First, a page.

This is a case of an unequal struggle – on one side business interest on  with money and Sign the petition here: Keep The Tradition  Of Salmon Netting On The Tamar Tavy

PS – Check out this traditional Tamar salmon netting boat built by Stirling & Son a little while ago. Also, there are some great photos of salmon netting to be found on Flickr.

PPS – Another Tamar salmon fishing boat, Old Stan’s boat, is at the NMMC. See a photo here.

2013 Fowey Classics – 30th July to 2nd August

aug 2010 013 williams boats

Fowey Classics is a rally of vintage and modern classic sailing boats ranging typically from 12 feet to 12 tons (or more) representing a diverse range of designers stretching back to 1886.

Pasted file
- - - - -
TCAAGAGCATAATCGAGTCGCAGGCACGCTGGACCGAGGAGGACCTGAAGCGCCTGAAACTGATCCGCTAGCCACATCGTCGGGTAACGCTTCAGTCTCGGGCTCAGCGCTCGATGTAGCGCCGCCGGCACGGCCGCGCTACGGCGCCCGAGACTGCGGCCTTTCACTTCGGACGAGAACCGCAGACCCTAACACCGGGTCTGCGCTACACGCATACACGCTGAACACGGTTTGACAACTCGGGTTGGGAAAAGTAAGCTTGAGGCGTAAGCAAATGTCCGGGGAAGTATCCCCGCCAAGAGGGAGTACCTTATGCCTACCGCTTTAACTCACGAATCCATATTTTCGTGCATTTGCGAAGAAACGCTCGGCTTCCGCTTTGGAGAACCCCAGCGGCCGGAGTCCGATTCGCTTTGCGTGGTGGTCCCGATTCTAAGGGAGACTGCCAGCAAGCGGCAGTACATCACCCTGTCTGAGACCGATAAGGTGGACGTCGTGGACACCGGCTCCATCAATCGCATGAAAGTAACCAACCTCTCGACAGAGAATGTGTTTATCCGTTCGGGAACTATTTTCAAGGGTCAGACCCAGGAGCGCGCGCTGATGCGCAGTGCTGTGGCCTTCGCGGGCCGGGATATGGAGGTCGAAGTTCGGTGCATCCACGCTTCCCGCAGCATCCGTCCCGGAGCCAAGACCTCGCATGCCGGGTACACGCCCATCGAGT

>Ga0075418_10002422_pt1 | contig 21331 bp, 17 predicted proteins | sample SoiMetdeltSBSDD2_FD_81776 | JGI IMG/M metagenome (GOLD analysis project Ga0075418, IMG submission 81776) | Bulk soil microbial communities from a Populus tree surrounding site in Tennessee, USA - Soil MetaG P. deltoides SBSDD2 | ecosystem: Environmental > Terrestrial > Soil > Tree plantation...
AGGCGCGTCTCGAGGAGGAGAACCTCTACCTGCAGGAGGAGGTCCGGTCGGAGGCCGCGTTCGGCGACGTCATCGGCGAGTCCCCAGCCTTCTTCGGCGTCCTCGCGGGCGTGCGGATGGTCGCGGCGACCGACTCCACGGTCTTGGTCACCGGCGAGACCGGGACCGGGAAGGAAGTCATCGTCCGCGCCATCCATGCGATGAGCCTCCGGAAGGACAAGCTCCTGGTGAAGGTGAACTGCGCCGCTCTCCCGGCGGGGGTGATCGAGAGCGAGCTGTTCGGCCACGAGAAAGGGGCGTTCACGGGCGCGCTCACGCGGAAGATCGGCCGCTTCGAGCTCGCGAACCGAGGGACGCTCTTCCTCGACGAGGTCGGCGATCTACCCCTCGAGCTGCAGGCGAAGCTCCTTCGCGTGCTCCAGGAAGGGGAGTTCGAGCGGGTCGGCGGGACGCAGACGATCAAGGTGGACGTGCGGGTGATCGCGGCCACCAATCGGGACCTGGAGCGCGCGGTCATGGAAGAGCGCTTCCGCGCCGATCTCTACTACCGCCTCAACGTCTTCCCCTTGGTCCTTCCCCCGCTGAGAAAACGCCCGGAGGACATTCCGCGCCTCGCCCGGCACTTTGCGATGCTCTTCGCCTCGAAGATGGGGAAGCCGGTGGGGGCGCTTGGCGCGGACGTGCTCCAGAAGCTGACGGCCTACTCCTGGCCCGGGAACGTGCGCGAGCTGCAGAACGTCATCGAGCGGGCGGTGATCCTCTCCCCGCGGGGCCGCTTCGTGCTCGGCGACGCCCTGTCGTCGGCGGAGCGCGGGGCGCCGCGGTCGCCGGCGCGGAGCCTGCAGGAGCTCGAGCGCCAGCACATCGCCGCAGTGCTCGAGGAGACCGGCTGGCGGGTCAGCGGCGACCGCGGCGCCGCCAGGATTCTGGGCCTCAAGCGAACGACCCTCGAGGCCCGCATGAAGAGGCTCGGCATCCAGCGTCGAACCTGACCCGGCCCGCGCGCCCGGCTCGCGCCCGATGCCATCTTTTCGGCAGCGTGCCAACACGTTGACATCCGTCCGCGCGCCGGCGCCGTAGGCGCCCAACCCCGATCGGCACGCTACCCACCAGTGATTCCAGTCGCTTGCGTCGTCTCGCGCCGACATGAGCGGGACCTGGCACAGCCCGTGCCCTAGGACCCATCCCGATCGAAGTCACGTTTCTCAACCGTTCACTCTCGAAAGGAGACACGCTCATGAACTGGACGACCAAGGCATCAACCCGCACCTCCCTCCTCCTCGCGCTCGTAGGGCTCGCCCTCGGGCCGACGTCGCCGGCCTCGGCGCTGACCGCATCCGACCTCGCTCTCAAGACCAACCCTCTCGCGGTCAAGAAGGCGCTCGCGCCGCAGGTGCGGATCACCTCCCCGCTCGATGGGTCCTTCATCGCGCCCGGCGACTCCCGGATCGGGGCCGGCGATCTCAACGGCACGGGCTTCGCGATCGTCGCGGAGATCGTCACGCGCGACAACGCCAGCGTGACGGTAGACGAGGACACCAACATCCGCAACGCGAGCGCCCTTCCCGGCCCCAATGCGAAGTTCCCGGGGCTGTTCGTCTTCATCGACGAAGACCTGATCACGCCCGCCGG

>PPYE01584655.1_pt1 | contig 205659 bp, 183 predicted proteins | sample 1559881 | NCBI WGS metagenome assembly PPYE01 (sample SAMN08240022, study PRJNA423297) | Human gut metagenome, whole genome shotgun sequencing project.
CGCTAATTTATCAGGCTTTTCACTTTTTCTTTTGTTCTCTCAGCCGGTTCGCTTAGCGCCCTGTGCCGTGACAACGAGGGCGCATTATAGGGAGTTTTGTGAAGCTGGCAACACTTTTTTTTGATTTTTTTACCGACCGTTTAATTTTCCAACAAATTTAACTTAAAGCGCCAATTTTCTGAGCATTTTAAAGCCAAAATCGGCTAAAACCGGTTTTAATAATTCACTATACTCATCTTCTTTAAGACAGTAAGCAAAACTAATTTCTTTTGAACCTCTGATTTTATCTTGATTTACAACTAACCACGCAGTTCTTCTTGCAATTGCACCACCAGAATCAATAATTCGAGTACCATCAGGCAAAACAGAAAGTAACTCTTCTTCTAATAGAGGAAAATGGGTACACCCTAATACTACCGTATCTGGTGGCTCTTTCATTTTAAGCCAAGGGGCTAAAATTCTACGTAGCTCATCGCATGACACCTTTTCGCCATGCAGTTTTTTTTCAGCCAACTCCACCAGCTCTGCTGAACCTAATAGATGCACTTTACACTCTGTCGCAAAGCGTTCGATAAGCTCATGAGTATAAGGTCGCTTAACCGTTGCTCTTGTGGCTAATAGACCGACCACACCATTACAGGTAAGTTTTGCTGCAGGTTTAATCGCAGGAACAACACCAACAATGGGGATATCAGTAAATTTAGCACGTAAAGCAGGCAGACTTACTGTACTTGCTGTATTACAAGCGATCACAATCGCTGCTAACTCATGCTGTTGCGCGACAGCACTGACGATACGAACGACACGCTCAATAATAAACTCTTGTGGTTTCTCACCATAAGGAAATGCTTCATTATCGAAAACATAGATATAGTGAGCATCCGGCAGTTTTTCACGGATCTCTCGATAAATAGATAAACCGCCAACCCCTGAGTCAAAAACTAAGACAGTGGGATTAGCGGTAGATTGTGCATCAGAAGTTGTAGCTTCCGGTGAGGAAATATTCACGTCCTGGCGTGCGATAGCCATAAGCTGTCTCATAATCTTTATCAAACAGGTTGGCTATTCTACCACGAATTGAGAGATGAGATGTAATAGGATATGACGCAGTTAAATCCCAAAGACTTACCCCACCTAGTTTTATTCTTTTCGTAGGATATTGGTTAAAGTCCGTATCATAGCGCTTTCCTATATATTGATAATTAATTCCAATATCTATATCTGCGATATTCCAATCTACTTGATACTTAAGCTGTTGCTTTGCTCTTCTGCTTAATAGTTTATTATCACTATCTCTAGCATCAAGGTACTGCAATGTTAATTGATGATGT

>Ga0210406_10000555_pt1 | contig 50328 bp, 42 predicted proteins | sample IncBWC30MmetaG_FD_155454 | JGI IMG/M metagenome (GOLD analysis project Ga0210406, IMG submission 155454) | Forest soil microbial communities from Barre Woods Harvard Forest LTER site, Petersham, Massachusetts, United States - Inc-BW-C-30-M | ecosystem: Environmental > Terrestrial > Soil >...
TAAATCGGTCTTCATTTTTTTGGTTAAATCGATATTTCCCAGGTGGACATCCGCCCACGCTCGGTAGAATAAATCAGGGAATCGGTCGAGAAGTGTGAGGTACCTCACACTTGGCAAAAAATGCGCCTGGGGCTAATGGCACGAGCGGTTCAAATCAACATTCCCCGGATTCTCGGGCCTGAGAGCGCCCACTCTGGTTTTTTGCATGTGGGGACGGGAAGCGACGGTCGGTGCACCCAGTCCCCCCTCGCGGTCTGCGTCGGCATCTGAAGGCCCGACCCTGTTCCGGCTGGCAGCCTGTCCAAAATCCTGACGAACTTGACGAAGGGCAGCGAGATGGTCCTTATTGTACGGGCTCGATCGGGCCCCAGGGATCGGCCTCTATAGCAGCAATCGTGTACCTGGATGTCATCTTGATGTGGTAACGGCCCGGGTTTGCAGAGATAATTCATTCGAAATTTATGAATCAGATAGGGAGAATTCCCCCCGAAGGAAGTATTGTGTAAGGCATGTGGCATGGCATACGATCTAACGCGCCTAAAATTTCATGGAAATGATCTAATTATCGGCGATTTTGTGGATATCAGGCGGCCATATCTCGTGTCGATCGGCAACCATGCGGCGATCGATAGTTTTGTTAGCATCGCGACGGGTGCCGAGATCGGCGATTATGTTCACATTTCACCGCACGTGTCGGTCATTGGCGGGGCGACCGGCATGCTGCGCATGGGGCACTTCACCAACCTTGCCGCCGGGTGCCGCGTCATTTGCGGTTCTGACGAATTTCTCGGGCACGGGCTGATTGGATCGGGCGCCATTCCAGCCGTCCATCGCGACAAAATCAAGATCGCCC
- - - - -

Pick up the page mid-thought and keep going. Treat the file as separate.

It takes place the beautiful and historic port of Fowey (50°21´N, 4°38´W) on the south coast of Cornwall between Plymouth and Falmouth.

Anything up to a 100 boats attend from as far afield as America but largely consisting of visitors from along the south coast and the Brittany coast.

The organisers say the event is a particularly friendly annual gathering. It takes place following Plymouth Classics, with many of the participants sailing down the coast from that event to begin Fowey Classics on the the Tuesday morning (30th July this year) and continuing until the Friday (2nd August this year).

The parade of sail on the Thursday lunchtime is said to be a magnificent sight, and this year a cruise liner Silver Cloud will be moored in the lower harbour on the Friday and Gypsy Moth IV is attending and will open for all to see or sail in.